Many Christians no longer view marriage as a lifelong commitment, says Mary Hasson, director of the Catholic Women's Forum at the Ethics & Public Policy Center in Washington D.C., who agrees with Pope Francis' assertion that couples often fail to understand the sacred vows they are making to each other.
"It's individual consumerism applied to sexuality — what I want, when I want it, and only for as long as I want it," said Hasson, who has over a decade of experience in marriage preparation work for the Catholic Church, to The Christian Post. "It's meaningful only from a 'what's in it for me' perspective. Relationships often take on the same quality — they are vehicles for personal fulfillment (however defined) and, like an old car, they can be traded or dumped when the repair costs get too high or a new model appears on the scene."
The majority of couples she meets who are preparing for marriage frequently tell her that they want to commit for life, she said, "but they often have their own personal asterisks — the unspoken 'exceptions' that they believe will justify divorce and remarriage later on."
"That mindset is toxic to marriage, where couples need a unified vision, a capacity for sacrifice, a willingness to compromise, and a commitment to the good of the marriage, spouse, and children."
Last Thursday, Pope Francis told participants at the Diocese of Rome's annual pastoral conference that most Catholic marriages are effectively void because couples don't understand that the marital union is a lifelong commitment.
"A large majority of sacramental marriages are null," the pope said, according to the Catholic News Service. "They say 'yes, for my whole life,' but they do not know what they are saying because they have a different culture."
The notion that marriage is a temporary obligation is a manifestation of a larger societal problem where everything is provisional, the pontiff added.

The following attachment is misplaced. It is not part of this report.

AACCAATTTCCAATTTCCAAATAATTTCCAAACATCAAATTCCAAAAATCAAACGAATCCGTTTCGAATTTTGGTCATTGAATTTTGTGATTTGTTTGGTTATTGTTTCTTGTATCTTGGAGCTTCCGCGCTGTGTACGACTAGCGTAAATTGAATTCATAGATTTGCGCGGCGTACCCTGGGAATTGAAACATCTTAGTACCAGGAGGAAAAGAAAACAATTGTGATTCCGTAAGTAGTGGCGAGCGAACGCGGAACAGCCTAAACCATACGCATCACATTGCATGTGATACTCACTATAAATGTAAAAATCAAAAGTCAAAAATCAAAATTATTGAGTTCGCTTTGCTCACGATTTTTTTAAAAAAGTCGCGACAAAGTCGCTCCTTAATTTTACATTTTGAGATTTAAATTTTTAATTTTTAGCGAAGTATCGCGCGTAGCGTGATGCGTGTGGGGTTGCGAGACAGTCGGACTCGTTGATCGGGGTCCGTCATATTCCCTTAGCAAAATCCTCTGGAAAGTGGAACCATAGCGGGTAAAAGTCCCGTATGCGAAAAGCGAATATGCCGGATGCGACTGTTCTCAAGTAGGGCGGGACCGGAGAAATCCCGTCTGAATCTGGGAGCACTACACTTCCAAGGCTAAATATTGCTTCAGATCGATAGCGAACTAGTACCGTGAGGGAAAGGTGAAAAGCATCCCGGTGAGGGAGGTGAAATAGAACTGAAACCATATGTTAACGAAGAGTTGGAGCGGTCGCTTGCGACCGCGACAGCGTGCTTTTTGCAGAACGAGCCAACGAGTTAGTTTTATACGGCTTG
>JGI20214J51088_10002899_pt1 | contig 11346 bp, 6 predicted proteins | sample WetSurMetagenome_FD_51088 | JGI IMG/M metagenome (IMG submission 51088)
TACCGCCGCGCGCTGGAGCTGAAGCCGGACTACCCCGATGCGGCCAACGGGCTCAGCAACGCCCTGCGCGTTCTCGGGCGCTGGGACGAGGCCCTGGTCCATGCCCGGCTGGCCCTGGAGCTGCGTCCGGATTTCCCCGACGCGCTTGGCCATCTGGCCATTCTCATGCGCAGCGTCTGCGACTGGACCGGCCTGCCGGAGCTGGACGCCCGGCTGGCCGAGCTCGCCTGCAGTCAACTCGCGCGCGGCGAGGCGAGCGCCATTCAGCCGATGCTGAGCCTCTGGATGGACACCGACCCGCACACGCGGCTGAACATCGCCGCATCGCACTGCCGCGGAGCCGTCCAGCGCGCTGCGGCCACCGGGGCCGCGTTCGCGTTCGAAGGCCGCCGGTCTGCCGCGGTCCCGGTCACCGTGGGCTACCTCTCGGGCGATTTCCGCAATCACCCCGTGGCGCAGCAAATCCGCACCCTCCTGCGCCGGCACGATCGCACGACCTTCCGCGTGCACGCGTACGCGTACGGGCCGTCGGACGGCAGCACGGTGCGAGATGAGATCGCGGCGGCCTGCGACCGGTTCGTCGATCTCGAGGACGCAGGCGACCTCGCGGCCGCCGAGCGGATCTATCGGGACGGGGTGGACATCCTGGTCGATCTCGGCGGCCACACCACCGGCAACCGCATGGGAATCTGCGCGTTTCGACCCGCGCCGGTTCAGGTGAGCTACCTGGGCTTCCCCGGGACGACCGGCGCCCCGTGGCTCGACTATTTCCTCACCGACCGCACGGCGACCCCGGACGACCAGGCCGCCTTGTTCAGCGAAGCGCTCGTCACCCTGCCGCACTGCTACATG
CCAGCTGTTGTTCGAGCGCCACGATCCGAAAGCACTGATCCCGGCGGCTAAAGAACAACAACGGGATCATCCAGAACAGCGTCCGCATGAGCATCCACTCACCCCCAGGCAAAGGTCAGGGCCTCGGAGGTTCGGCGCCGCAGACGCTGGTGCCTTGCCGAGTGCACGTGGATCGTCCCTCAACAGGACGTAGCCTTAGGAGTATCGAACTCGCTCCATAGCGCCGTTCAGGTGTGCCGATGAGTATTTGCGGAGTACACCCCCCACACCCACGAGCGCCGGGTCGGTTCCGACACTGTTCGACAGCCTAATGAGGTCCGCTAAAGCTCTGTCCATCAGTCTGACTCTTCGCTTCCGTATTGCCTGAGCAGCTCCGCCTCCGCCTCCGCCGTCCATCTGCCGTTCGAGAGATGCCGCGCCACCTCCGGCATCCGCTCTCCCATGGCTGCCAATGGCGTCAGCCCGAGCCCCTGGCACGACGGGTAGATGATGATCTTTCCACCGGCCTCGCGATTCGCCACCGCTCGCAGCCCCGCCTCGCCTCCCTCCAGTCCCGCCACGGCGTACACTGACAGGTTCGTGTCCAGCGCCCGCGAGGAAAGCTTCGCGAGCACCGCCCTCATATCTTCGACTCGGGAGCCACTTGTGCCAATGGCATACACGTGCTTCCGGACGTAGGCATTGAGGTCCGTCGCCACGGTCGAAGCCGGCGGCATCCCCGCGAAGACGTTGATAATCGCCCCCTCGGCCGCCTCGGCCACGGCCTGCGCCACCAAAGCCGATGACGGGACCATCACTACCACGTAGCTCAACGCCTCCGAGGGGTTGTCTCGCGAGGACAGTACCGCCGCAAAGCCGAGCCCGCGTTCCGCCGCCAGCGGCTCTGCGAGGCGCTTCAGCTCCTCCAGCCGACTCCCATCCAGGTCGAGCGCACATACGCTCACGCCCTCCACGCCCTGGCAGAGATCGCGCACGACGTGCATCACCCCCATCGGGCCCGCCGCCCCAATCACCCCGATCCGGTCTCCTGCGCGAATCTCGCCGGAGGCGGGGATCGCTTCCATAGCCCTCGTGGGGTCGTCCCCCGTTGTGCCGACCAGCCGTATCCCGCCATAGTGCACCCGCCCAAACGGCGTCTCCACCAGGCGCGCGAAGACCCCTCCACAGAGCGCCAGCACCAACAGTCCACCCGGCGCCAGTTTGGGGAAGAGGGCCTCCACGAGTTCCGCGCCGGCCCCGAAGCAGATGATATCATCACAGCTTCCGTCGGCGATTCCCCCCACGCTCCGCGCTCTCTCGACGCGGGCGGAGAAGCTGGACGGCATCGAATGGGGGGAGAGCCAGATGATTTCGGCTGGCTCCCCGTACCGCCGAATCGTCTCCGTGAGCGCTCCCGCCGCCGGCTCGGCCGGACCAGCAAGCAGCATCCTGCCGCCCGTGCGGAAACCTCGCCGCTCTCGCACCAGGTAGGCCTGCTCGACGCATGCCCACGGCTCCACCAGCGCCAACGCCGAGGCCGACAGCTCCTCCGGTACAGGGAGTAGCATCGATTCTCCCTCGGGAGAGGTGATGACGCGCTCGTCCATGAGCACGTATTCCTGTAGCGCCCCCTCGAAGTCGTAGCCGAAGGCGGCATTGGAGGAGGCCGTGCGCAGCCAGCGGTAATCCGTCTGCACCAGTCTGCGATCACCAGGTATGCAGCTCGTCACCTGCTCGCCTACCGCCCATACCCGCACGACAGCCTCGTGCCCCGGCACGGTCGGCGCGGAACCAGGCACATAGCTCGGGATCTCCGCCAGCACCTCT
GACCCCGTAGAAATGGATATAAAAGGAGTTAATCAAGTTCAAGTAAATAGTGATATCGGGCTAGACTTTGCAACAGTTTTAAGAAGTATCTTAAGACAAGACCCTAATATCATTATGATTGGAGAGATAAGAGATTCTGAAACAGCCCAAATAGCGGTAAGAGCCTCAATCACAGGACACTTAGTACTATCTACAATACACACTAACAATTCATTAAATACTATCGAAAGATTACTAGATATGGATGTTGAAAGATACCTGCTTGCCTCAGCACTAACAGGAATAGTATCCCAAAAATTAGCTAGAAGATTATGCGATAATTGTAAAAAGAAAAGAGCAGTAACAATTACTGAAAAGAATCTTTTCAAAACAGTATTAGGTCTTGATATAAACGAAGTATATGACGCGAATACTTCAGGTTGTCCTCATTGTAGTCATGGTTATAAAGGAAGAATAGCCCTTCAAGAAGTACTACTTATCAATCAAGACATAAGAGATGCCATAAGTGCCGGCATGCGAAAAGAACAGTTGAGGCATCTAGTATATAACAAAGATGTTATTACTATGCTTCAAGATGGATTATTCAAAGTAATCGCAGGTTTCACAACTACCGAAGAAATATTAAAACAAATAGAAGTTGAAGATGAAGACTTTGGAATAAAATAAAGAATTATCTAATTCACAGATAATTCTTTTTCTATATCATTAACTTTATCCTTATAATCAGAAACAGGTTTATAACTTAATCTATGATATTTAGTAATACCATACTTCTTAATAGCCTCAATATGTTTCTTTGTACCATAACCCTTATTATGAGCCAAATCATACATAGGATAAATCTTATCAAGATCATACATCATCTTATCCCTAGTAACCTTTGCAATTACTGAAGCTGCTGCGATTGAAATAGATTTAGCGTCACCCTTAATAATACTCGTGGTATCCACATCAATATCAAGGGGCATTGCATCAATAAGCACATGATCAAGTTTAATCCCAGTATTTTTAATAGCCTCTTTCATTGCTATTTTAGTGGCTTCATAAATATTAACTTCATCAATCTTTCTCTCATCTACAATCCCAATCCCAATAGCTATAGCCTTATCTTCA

"The crisis of marriage is because people do not know what the sacrament is, the beauty of the sacrament; they do not know that it is indissoluble, that it is for one's entire life," he said.
Echoing statements made by his predecessor, Benedict XVI, about marriage, Francis said the misplaced value for temporary things "occurs everywhere, even in priestly and religious life." The pontiff then shared a story about a university graduate who approached his bishop about becoming a priest, but said he only wanted to serve in the priestood for 10 years.
Hasson told CP that the pope "wasn't making a universal pronouncement of most marriages," and noted that the Vatican transcript released to the public clarified his comments.
The revised transcript reads: "A part of our sacramental marriages are null. They say 'yes for my whole life' but they do not know what they (the spouses) are saying because they have a different culture."
Jennifer Roback Morse, founder of the Ruth Institute, a global nonprofit dedicated to creating a lasting and Christ-like mass social movement to end the injustice of family breakdown, told CP that although she understands the pope's concerns, she believes his comments were unwise.
"I think it was imprudent for him to express himself in the manner he did," Morse said. "His comments do not bring encouragement to those who are struggling in their marriages, or appreciation for those who have overcome challenges, or education for those who need to be better informed."
Francis said last week, according to the Catolic News Service, that when he was archbishop of Buenos Aires, Argentina, he banned "shotgun marriages" from Catholic parishes "because the strong social pressure to marry placed on a couple expecting a baby could mean they were not fully free to pledge themselves to each other for life through the sacrament."
The Roman Catholic Code of Canon Law on marriage states: "For matrimonial consent to exist, the contracting parties must be at least not ignorant that marriage is a permanent partnership between a man and a woman ordered to the procreation of offspring by means of some sexual cooperation."